Dr Rachel McMahon, England Conference of LMCs chair, said practices are not always able to transform. She added: ‘To suggest practices in these areas have the headspace available to drive forward major transformation when all their efforts are going into just keeping the doors open seems naive to the issues these GPs are facing.’

Dr Mark Sanford-Wood, BMA GP committee deputy chair, said: ‘Small practices are often delivering the best standards of care to patients, who are seeing the same doctor who is embedded within the community and has a detailed knowledge of individuals’ medical history.

‘While the BMA believes there is a benefit in practices working together across an area, this needs to be done in a positive, mutually beneficial way, in which full support is provided to practices. For such systems to thrive, all parties, not least patients, must benefit.’

Pulse revealed in 2016 that Paul Twomey, medical director of the Yorkshire and Humber NHS England area, sent an email to practices saying vulnerable practices must ‘transform…or be allowed to fail and wither’. NHS England immediately denied this was national policy. 

Readers' comments (69)

  • Lost for words. What about CONTINUITY you MORON. General Practice has thrived in small groups in the past. But in the last five years (as we can now clearly see ) it has been deliberately pressured and attacked and targeted.

    If group so 30,000 patients were ideal they would have naturally evolved in the past- the fact that they haven't speaks volumes. Bigger means worse - worse for doctors and worse for patients.

    Pass the sick bag.

    Unsuitable or offensive? Report this comment

  • Not a helpful comment, overall. What about those areas where expansion or combination is impossible - i.e. rural and semi-rural ones? Where the GPs delight in knowing all the patients; where the patients delight in always being seen by someone who know them (or perhaps, always by the same doctor).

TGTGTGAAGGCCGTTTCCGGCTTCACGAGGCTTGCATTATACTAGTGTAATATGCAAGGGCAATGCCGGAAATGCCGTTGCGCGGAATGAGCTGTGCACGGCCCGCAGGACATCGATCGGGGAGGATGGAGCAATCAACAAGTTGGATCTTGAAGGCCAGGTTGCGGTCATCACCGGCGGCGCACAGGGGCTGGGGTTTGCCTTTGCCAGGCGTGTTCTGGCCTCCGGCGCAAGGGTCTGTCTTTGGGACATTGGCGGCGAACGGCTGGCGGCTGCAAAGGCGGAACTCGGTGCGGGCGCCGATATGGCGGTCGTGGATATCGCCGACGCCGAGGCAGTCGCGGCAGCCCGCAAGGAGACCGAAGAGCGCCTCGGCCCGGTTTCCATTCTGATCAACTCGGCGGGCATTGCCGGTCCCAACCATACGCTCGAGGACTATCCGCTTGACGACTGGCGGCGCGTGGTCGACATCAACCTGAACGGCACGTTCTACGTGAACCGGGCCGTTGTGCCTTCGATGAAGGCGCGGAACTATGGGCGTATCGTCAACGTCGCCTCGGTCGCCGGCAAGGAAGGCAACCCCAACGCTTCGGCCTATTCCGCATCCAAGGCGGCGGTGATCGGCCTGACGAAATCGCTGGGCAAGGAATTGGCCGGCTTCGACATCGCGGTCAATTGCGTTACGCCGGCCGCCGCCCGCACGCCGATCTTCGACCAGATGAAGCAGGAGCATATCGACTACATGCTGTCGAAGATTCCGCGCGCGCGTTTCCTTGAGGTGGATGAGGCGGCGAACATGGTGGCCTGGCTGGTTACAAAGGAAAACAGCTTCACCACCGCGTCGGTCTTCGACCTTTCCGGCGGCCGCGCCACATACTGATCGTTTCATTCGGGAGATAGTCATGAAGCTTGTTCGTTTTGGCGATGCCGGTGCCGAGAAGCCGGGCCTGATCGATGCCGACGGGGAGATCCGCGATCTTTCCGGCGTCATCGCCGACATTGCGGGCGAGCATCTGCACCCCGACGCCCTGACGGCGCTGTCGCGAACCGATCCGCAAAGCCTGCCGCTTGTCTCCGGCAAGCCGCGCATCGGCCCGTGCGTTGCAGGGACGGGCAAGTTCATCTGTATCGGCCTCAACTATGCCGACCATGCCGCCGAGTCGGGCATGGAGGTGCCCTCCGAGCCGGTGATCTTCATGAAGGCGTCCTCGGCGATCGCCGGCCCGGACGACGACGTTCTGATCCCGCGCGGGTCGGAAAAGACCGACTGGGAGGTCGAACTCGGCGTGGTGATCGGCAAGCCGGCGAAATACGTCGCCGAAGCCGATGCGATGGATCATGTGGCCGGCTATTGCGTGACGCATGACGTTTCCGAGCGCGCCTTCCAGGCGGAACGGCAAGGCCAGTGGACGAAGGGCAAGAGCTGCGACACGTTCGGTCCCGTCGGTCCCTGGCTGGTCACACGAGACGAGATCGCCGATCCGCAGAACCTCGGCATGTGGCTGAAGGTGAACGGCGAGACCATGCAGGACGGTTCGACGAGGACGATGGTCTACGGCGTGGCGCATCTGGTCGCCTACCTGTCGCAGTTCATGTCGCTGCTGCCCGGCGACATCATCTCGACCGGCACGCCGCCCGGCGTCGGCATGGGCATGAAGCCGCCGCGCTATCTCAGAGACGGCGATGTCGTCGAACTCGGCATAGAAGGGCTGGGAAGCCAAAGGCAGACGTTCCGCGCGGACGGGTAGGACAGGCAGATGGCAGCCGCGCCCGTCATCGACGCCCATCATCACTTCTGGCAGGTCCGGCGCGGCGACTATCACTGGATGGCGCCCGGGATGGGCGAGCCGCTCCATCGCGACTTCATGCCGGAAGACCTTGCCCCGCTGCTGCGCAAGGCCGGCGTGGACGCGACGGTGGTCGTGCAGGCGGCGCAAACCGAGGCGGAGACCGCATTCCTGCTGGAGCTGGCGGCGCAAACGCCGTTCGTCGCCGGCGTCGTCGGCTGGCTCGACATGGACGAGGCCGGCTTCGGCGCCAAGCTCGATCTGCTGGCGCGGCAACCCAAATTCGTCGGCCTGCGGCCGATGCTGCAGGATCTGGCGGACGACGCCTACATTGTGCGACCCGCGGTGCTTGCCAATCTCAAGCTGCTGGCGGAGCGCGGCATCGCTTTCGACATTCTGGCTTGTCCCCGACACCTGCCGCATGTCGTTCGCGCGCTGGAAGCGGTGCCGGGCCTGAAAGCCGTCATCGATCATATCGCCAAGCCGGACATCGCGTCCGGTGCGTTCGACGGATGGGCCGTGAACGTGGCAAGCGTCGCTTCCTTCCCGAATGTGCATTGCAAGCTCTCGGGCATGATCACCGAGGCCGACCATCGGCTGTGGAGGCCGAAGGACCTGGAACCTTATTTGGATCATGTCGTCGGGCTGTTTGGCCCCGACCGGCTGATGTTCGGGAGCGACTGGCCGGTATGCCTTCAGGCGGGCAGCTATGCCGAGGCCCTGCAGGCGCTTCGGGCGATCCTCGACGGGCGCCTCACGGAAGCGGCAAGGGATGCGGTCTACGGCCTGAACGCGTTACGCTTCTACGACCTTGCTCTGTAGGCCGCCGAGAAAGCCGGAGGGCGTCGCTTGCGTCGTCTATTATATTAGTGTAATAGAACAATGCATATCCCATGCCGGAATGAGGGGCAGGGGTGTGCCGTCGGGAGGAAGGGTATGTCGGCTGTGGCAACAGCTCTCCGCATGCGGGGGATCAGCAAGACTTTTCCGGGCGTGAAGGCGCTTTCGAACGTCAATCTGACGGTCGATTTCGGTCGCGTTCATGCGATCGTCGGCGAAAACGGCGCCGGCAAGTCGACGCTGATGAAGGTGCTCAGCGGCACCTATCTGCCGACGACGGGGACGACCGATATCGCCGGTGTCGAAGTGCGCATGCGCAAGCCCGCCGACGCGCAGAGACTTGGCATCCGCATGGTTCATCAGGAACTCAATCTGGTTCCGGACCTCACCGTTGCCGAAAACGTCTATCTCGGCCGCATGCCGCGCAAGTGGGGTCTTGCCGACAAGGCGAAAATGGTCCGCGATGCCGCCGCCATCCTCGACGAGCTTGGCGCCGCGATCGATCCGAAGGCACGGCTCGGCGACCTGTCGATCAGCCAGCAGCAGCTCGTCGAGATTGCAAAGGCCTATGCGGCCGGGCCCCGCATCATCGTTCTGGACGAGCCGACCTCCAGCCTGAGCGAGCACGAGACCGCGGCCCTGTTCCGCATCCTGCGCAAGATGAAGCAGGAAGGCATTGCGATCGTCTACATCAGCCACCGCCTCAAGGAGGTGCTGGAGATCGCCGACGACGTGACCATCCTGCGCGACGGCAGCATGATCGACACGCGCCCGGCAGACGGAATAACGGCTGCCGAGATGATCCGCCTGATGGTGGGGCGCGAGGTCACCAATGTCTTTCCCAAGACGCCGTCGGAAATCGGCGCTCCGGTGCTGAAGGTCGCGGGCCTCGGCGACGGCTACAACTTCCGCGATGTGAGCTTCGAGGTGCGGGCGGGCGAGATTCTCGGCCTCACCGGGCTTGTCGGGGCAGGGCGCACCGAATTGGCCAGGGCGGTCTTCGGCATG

Remember also - our notes are only the tip of the iceberg of our knowledge about the patient: all the rest of the un-noted (but personally remembered) knowledge is there and being utilised in the small practices, providing the best possible quantity and quality of continuity of care.

    Or doesn't that matter, suddenly?

    Unsuitable or offensive? Report this comment



  • The good news is my small practice has capacity, available appointments, personal lists and triage by the Dr himself. Last time I looked less OOH and A/E attendance, and a better than national 2WW conversion rate.

    Also didn't some clever study recently come up with broadly similar data for small practices.

    Feel free to visit Grimsby where I work, but guess he has no idea where it is on the map far less the ability to find it!

    Better be quick though as comments like these do nothing to encourage me to stay 1 minute longer than I have to as I'm such a valued member of the medical profession as a GP in a small practice.

    As Rowan Atkinson said "I spurn you like I would a rabid dog!"